People are starting to get used to the idea that the hebes and parahebes of New Zealand really do belong back in the genus Veronica, where they were first classified by Forster after Cook's second voyage. Our 120+ species of shrubby hebes, subshrubby speedwell hebes & sun hebes, and cushion plant snow hebes are an amazing group of plants that have diverged from the standard northern veronicas in many different ways. They're classified now as Veronica section Hebe, and their sister group (with a shared ancestor in common) is the Australian Veronica sect. Labiatoides.
Diggers' speedwell is one of these Australian veronicas (Veronica perfoliata). It grows in south-eastern Australia and it's occasionally cultivated in New Zealand. This rather straggly plant has been growing in a pot, but given a good spot in the garden it will adopt a nice rounded form from a bunch of new shoots that arise from the rootstock each spring. The leaves are very Eucalyptus-like, bluish green and very firm, and joined in opposite pairs to surround the stem—that's what perfoliate means. In fact if you saw it when not in flower, you'd probably think it was a gum tree seedling.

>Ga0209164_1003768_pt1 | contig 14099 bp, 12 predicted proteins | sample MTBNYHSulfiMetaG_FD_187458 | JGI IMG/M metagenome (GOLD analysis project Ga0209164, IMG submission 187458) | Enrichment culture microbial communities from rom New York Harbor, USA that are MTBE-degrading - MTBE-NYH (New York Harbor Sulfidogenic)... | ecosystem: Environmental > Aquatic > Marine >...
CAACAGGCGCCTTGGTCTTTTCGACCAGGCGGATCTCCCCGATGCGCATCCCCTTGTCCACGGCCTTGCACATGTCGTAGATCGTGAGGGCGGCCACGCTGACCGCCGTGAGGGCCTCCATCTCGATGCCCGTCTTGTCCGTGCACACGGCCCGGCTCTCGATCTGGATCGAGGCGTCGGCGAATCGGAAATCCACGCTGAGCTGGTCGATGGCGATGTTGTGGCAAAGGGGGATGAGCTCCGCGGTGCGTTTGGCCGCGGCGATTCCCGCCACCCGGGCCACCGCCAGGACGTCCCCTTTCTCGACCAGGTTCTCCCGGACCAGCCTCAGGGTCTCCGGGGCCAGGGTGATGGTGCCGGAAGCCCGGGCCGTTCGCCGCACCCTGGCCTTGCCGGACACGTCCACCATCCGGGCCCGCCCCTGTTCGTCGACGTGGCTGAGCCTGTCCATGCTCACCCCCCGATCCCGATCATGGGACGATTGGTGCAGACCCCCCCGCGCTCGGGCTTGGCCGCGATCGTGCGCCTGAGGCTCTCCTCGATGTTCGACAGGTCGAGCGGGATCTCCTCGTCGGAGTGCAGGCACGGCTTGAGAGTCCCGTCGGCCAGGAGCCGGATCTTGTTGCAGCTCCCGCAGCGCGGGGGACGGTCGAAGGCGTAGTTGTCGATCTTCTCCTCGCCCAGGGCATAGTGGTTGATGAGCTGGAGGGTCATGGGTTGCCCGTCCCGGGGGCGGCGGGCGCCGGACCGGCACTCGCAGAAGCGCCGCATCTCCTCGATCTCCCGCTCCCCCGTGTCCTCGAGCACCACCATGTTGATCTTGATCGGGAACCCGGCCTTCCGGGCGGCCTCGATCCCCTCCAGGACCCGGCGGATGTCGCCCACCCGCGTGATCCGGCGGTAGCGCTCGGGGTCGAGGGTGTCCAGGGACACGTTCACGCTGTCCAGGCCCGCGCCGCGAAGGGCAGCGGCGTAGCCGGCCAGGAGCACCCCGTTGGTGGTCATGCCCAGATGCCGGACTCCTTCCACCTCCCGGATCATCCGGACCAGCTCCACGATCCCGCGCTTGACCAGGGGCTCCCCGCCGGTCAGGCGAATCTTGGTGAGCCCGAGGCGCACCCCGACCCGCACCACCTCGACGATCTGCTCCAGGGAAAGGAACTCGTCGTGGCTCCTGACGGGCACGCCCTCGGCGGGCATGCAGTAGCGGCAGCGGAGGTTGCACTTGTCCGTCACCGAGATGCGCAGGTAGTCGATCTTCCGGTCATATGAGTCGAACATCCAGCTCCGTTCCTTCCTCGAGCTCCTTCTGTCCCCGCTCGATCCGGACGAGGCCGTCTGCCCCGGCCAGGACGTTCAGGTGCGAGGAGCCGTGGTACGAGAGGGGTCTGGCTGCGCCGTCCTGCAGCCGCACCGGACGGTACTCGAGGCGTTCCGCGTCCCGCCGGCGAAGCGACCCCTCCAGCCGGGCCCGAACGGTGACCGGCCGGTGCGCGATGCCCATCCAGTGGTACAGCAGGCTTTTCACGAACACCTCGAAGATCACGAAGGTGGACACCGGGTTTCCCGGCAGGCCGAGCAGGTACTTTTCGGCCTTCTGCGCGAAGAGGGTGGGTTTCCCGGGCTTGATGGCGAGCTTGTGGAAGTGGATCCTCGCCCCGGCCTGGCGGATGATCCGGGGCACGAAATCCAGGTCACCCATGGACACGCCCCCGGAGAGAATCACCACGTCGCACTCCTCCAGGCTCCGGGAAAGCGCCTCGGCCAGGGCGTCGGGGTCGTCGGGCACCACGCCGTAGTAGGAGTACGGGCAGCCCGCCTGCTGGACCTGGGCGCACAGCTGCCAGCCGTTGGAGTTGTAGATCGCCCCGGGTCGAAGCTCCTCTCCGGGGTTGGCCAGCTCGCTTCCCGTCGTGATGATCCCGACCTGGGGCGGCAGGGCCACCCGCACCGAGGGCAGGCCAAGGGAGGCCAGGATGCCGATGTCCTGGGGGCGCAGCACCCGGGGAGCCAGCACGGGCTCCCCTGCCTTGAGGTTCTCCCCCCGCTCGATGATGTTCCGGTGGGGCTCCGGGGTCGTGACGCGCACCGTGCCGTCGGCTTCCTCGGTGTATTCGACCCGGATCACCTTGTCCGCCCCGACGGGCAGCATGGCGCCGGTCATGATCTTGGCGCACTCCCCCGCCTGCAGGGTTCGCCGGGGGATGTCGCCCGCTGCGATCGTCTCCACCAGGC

The flowers are a strong mauve colour, with a little pink surrounding a dense tuft of glassy hairs in the centre. These long glassy hairs are found in quite a few of the Australian species (like V. derwentiana and V. nivea), but we don't see anything like them in New Zealand Veronica. It's easy to propagate from cuttings. You can cut the stem up just above every pair of leaves, so each internode makes a good cutting.
Just as our veronicas have evolved away from the northern type here in New Zealand, so have their relatives in Australia. The similarity to a eucalypt isn't an accident; such sclerophyllous leaves are adaptive in the Australian environment and common in many unrelated plant groups.